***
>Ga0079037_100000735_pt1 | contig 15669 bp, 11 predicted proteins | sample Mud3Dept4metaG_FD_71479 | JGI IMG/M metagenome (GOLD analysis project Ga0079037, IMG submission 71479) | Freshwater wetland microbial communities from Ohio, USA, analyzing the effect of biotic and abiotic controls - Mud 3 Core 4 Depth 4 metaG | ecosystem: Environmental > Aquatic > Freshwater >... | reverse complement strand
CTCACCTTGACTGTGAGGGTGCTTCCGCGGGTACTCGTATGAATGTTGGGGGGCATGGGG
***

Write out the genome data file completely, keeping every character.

>Ga0079037_100000735_pt1 | contig 15669 bp, 11 predicted proteins | sample Mud3Dept4metaG_FD_71479 | JGI IMG/M metagenome (GOLD analysis project Ga0079037, IMG submission 71479) | Freshwater wetland microbial communities from Ohio, USA, analyzing the effect of biotic and abiotic controls - Mud 3 Core 4 Depth 4 metaG | ecosystem: Environmental > Aquatic > Freshwater >... | reverse complement strand
CTCACCTTGACTGTGAGGGTGCTTCCGCGGGTACTCGTATGAATGTTGGGGGGCATGGGG